All Verb Noun
3,887 examples (0.06 sec)
  • The man who worked generally reaped the whole benefit in the long run. Cited from Native Life in South Africa, by Sol Plaatje
  • If I only had an idea what he meant about those reaping machines! Cited from An Amiable Charlatan, by E. P. Oppenheim
  • I do not mind much whether my children reap or not. Cited from Wisdom, Wit, and Pathos of Ouida, by Ouida
  • But, after all, the French general reaped very little advantage from his victory. Cited from The History of England in Three Volumes, Vol.II, by Tobias Smollett
  • This novel also ends with the characters reaping more than they planned.
  • This year, it is true, he has reaped nothing, but what of that? Cited from Joseph II. and His Court, by L. Muhlbach
  • Thus we begin now to reap fruit in respect of our schools. Cited from Narrative of some of the Lord's Dealings with George M_ller, by Muller
  • Let us reap while we can, there is no saying what the morrow will bring forth. Cited from For the Temple, by G. A. Henty
  • He has done his duty under difficult circumstances, and now he reaps the reward. Cited from Herbert Carter's Legacy, by Horatio Alger
  • Plant a thousand dollars in my idea, and next year you'll reap two thousand. Cited from The Idiot, by John Kendrick Bangs
  • For the last three years the harvest of death has been reaped three times a year! Cited from Napoleon And Blucher, by Louise Muhlbach
  • The enemy lost twice the number of men and reaped no essential advantage from their victory. Cited from The History of England in Three Volumes, Vol.II, by Tobias Smollett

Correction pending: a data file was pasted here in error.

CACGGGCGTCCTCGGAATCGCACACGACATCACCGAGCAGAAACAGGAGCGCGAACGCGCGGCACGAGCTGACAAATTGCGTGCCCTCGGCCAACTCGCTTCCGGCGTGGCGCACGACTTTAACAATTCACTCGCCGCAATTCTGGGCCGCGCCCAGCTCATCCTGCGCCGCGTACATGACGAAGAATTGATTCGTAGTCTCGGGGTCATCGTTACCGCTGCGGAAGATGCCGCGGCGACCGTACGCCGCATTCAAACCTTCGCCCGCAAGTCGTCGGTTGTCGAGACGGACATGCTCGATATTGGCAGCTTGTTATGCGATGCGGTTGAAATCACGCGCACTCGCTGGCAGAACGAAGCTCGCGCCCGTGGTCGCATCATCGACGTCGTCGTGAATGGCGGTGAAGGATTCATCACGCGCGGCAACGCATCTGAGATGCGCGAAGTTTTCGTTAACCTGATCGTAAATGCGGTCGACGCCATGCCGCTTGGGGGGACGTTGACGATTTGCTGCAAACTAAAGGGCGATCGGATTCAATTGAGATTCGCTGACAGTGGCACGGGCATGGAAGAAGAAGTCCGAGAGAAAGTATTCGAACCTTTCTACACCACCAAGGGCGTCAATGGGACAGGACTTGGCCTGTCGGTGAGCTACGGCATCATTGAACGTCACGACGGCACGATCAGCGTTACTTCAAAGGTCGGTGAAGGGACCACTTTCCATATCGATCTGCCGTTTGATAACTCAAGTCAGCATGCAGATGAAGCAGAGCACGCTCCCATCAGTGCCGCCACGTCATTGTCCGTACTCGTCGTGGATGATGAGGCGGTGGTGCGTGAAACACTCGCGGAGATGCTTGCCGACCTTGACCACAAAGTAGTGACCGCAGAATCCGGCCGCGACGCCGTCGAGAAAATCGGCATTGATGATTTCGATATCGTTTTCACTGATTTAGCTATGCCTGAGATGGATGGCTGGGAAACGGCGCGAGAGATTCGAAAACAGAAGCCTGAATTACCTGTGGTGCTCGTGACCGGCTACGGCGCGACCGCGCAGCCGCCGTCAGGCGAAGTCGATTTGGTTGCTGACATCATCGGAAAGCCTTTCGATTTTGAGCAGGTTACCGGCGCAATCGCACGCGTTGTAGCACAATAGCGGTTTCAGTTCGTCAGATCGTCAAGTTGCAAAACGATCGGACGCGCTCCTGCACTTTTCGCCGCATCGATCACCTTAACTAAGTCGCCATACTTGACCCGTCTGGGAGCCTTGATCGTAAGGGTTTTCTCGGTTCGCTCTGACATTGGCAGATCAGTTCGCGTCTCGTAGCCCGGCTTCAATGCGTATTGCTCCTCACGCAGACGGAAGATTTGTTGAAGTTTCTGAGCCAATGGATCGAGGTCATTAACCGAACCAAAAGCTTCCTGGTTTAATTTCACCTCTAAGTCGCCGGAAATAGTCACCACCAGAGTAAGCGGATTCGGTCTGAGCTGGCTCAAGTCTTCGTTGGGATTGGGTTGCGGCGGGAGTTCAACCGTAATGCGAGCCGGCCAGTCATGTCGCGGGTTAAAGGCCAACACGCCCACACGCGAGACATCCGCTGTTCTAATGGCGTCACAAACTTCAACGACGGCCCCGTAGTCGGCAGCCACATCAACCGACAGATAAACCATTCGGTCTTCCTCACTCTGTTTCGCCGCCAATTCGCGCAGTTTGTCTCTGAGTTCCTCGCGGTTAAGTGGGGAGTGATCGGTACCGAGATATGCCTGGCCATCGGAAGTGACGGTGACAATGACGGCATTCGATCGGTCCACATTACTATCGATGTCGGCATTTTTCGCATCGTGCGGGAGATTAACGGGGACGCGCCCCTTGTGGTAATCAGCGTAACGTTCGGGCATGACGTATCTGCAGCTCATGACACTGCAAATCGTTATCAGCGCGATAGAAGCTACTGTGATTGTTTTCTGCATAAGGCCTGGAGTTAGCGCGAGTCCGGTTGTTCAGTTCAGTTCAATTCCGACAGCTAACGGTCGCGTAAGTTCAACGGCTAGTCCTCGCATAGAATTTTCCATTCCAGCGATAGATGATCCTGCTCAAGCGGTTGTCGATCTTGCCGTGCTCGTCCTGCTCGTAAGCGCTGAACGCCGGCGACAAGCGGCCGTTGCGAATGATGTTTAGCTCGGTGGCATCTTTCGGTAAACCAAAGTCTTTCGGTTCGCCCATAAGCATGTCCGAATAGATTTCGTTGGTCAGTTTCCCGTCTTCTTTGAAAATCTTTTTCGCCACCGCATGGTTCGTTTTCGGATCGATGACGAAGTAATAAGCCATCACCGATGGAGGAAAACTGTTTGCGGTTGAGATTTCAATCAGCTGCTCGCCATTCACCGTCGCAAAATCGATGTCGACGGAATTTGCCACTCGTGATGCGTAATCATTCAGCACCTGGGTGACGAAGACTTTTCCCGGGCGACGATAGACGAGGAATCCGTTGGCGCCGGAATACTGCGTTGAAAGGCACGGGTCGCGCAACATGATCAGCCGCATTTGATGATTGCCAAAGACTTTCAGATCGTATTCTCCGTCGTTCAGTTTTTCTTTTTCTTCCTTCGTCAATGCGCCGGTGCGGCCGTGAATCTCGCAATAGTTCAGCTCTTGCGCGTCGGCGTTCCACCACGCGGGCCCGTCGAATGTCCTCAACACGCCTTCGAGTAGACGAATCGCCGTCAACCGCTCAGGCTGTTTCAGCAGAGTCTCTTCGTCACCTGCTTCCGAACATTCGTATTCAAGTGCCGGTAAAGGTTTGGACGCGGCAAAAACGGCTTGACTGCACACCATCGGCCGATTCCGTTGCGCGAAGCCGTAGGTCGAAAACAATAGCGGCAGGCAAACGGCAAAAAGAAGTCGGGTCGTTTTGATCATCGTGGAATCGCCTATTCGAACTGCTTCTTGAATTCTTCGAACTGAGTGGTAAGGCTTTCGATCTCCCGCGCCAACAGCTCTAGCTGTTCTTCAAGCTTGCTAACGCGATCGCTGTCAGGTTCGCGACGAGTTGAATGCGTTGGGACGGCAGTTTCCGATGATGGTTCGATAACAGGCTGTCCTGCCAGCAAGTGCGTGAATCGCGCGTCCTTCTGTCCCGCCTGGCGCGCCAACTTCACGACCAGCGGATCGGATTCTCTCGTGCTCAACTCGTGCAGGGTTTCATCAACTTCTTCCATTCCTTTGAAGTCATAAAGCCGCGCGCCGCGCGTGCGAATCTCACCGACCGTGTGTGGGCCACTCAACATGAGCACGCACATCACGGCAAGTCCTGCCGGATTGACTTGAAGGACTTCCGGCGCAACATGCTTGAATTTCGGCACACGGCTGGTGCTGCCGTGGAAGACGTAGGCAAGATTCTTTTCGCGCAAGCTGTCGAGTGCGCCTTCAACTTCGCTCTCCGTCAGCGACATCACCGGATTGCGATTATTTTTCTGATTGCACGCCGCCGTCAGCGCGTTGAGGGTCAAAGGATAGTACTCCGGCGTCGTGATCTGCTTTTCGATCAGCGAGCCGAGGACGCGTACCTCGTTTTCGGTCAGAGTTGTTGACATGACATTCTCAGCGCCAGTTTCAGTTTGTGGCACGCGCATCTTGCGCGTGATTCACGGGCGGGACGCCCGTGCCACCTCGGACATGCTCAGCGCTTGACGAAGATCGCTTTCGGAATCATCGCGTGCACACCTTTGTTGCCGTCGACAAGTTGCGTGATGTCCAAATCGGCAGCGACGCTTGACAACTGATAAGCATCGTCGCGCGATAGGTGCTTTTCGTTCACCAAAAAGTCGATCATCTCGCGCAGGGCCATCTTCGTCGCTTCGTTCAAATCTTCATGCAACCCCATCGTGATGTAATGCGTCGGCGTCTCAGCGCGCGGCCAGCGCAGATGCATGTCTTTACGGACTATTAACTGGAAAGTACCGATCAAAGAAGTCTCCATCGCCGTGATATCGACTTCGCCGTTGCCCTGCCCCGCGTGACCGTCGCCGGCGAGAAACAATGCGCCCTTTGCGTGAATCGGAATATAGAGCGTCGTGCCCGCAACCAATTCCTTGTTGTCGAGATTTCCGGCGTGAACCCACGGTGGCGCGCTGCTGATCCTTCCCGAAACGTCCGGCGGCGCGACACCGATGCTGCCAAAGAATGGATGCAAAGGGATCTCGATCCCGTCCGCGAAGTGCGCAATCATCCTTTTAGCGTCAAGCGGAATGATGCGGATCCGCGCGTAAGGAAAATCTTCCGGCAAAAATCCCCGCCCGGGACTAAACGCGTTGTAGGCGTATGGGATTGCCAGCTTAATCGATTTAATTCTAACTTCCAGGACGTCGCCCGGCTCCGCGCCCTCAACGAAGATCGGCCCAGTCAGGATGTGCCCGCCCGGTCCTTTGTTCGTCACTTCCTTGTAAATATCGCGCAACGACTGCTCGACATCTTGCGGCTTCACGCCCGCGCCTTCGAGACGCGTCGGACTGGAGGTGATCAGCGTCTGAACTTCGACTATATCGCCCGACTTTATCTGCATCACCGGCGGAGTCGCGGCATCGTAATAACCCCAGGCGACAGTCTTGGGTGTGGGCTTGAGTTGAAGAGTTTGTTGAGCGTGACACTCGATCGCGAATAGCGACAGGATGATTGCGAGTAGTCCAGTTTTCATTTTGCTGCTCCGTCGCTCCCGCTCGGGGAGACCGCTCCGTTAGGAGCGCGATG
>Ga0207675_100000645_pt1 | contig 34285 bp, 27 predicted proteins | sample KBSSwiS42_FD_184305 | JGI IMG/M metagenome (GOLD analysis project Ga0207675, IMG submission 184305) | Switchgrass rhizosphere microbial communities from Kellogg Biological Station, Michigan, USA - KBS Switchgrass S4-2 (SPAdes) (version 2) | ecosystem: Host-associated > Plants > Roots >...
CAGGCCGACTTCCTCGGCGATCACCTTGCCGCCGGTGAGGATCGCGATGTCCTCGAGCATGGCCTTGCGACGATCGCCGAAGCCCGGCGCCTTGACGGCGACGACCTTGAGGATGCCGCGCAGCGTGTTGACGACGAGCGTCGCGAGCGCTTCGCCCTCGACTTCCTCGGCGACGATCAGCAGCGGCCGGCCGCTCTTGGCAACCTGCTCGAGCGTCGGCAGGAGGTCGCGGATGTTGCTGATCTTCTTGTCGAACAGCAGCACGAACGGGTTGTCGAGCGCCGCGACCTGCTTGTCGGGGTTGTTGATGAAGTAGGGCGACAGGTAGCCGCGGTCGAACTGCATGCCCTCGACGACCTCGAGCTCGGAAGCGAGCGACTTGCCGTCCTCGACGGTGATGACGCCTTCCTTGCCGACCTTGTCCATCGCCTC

• Daily his face now was new-reaped, his hands made clean. Cited from The Sagebrusher, by Emerson Hough
  • I cannot tell you what fruit I reaped immediately after this resolution. Cited from A Popular History of France From The Earliest Times, V.5 of 6, by Guizot
  • After the war he returned for one final season, however reaped little reward and left the game.
  • We seldom reap here the full results of our acts whether they be good or evil. Cited from The Life of Duty, v. 2, by H. J. Wilmot-Buxton
  • She plans never to be married nor have children that would grow up subject to the Reaping.
  • I am not willing to stop where a man can simply reap the fruit of his hand. Cited from Works of Robert G. Ingersoll, Volume VIII, by Robert Green Ingersoll
  • Once upon a time there were five women who were in a field reaping corn. Cited from Folk Tales Every Child Should Know, by Various
  • Why should not men reap of the love of God here? Cited from Pathfinders of the West, by A. C. Laut
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Meaning of reap

  • verb Gather, as of natural products
    harvest the grapes
  • verb Get or derive
    He drew great benefits from his membership in the association